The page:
As the official Shout Out UK debate dwindled to a close, The Globalist Team could not resist continuing our Westminster adventure. Climbing the dimly lit corridors, we removed our bags and phones at security and entered into the heights of the Public Gallery. The evening backbenchers were voting on a motion to formally recognize the Palestinian Statehood. After the summer conflict in Gaza claimed in excess of 2,000 lives, the search for a two-state solution has been central not only to regional political tensions but also as a dominant feature of global international tension. Nevertheless, as student spectators it was relatively easy to feel out of place. It was not simply the three-inch glass barrier that separated us from the chambers, but a disappointment that a half-empty chamber of monotonous politicians were left to debate with lacklustre such a pressing issue. With a guard that lauded us whenever we raised an eyebrow, and having been cut off from the world of social media and any interactive debate, the formal nature of official Party politics seemed even more distant and outdated. We could not help feeling that a completely different approach is needed if we wish to see young people engaged and interested in the British political sphere.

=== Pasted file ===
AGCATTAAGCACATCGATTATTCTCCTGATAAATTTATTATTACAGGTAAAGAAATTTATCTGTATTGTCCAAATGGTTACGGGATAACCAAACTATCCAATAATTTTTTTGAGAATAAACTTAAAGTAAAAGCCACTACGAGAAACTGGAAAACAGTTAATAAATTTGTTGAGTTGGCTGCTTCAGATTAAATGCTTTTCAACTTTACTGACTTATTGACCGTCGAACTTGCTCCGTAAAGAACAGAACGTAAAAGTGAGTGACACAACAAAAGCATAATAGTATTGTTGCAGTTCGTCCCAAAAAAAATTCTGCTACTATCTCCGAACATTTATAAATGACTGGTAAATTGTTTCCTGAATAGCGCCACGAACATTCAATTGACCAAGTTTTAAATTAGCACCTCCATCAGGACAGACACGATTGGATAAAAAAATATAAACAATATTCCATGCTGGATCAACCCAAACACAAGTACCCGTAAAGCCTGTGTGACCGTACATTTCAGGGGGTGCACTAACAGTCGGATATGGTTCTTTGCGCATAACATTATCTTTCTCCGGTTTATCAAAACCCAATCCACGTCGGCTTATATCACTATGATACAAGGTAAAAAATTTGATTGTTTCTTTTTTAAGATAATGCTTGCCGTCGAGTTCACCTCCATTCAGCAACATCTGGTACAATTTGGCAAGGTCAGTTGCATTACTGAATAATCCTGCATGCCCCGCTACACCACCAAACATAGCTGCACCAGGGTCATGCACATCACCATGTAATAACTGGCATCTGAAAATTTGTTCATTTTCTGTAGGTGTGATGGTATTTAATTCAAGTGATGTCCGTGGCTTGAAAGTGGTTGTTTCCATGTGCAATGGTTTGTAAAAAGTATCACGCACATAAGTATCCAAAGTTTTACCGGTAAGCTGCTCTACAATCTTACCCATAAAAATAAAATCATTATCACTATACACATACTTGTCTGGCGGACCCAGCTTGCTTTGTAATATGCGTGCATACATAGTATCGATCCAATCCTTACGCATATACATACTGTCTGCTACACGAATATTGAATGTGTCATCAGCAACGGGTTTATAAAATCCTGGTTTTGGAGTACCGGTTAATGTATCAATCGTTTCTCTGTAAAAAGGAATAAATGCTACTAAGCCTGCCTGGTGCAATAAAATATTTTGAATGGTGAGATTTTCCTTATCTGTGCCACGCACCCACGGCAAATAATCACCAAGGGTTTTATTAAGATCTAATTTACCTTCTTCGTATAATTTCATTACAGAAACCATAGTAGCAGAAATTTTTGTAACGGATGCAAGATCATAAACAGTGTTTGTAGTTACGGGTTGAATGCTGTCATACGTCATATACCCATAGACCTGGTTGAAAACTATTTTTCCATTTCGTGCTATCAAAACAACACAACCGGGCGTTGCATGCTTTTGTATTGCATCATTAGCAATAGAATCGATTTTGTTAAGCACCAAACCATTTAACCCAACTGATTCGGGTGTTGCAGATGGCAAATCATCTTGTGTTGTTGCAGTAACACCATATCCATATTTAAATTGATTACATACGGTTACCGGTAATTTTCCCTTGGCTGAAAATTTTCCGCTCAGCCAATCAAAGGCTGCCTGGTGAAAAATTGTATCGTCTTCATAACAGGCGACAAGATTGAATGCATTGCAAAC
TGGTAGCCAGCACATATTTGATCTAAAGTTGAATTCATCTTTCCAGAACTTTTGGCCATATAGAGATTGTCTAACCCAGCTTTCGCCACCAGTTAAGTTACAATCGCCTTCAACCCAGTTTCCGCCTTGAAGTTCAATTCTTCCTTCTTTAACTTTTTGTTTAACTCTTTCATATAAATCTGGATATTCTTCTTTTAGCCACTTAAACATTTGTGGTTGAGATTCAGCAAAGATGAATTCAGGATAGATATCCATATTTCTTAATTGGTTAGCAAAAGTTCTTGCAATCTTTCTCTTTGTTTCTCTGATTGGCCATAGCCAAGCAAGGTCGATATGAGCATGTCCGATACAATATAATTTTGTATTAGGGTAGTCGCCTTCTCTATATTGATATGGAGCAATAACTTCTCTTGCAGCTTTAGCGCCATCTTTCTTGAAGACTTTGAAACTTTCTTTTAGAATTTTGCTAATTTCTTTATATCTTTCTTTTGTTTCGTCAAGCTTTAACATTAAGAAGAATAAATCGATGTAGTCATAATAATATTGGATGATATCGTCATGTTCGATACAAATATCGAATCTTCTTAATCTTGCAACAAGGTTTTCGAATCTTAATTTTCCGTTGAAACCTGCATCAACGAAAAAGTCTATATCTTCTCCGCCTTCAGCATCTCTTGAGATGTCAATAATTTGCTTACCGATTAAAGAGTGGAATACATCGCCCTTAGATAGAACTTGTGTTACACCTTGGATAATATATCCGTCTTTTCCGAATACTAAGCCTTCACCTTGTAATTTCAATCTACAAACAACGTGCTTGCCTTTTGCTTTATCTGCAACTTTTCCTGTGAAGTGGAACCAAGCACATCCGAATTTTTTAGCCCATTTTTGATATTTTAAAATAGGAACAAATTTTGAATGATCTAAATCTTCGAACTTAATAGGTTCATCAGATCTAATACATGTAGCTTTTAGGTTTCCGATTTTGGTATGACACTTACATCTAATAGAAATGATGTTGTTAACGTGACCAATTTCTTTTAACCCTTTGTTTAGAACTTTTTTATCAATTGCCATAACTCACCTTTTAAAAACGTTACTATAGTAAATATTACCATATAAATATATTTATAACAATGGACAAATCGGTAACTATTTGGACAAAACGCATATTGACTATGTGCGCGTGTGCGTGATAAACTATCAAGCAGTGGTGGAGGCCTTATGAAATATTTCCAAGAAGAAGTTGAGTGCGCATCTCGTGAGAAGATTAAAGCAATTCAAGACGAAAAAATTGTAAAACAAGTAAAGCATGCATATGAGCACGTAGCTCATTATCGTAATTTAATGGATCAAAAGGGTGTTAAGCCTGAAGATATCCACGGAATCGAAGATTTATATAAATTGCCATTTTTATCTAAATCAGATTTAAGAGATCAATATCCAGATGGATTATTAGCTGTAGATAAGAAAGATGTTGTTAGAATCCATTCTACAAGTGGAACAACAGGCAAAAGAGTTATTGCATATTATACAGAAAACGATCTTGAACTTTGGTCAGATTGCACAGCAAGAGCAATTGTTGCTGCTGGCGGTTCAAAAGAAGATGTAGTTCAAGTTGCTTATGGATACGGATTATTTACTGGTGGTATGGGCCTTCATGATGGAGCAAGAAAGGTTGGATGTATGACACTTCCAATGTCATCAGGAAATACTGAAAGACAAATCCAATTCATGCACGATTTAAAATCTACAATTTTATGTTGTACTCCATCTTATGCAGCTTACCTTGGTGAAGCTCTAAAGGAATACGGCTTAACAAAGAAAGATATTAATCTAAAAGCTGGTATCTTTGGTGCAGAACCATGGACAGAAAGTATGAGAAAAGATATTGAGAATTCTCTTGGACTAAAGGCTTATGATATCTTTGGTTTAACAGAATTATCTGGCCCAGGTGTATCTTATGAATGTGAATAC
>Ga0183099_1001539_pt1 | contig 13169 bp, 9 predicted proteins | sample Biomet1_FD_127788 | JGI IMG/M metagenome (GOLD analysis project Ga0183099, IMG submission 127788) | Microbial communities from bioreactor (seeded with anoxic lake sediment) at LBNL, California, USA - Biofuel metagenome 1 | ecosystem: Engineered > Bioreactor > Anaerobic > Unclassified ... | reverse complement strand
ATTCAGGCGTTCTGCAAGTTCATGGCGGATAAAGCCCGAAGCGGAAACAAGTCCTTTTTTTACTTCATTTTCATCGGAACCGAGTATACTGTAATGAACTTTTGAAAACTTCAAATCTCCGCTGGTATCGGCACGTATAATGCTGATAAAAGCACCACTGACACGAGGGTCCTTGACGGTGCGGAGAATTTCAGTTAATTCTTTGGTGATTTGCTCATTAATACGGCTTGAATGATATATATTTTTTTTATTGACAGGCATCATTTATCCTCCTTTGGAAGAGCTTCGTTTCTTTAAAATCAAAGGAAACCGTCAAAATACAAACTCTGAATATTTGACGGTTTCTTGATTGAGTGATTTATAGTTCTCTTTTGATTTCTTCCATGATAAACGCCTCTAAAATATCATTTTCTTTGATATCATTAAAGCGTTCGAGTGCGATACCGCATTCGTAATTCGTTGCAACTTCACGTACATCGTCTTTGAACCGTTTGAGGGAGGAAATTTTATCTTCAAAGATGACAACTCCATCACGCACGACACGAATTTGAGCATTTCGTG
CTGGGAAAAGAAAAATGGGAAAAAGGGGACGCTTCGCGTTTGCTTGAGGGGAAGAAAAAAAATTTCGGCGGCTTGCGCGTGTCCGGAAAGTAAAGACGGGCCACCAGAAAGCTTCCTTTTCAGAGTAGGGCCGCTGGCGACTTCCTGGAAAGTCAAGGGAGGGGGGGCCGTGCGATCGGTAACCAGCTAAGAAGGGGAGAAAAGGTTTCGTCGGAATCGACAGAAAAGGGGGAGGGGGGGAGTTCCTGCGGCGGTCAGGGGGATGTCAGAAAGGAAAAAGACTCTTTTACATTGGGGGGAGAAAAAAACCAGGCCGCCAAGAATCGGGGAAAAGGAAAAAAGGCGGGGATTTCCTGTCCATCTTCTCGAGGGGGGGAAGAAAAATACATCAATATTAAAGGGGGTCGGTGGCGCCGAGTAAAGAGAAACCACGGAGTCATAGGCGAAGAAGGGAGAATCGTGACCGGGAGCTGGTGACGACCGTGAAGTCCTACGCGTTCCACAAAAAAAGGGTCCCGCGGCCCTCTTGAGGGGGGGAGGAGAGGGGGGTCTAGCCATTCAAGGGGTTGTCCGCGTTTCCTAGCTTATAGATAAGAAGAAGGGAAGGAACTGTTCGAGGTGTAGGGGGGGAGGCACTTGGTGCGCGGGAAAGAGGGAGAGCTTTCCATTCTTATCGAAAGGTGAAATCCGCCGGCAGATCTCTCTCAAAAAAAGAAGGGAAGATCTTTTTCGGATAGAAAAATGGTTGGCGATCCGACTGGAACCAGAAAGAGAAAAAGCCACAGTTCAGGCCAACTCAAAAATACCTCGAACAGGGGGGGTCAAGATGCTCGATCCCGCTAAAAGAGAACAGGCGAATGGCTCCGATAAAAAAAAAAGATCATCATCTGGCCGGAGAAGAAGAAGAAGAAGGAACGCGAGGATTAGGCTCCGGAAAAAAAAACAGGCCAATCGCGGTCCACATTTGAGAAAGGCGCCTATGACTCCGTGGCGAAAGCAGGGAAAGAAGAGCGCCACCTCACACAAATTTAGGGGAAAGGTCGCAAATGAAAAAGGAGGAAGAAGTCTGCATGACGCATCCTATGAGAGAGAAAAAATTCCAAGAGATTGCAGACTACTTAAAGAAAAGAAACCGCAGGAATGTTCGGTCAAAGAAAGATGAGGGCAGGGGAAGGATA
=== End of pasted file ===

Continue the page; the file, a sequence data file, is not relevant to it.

Fortunately, a series of LSE societies are following in the footsteps of Shout Out UK’s movement to create a different platform for both engagement and debate. Dare to Think, an alternative think tank promoting fearless thinking, held an AGM on Thursday evening – one which provoked an intriguing discussion on the topic of ‘how far nationalism is currently impeding world peace’. It resulted in a heated debate not just during the event but in the pub afterwords as well. Our very own ‘Give-it-a-Go’ on Friday aimed to challenge some of the most recent controversies in current affairs, from the international health crisis to issues such as the ‘power of the protest’ and transnational gender politics. In a relaxed setting of pizza and friends, students were able to offer insightful critiques to the questions affecting our society today and were encouraged – through confidence and support – to put their thoughts on paper and write an article to express their opinions for our online blog.14

It is clear that the ‘voiceless generation’ still has quite a way to go if we wish to provide a true platform for Global Debate in which our opinions are actually considered legitimate in the international political world. However, the interest that these above events garner, from The London Globalist and groups such as Shout Out UK, has indicated that there is an innate desire amongst us young people to politically engage with the world around us. If we keep the momentum going, the possibility of where this could lead to will no doubt be exciting.

Erin Duffy
The London Globalist President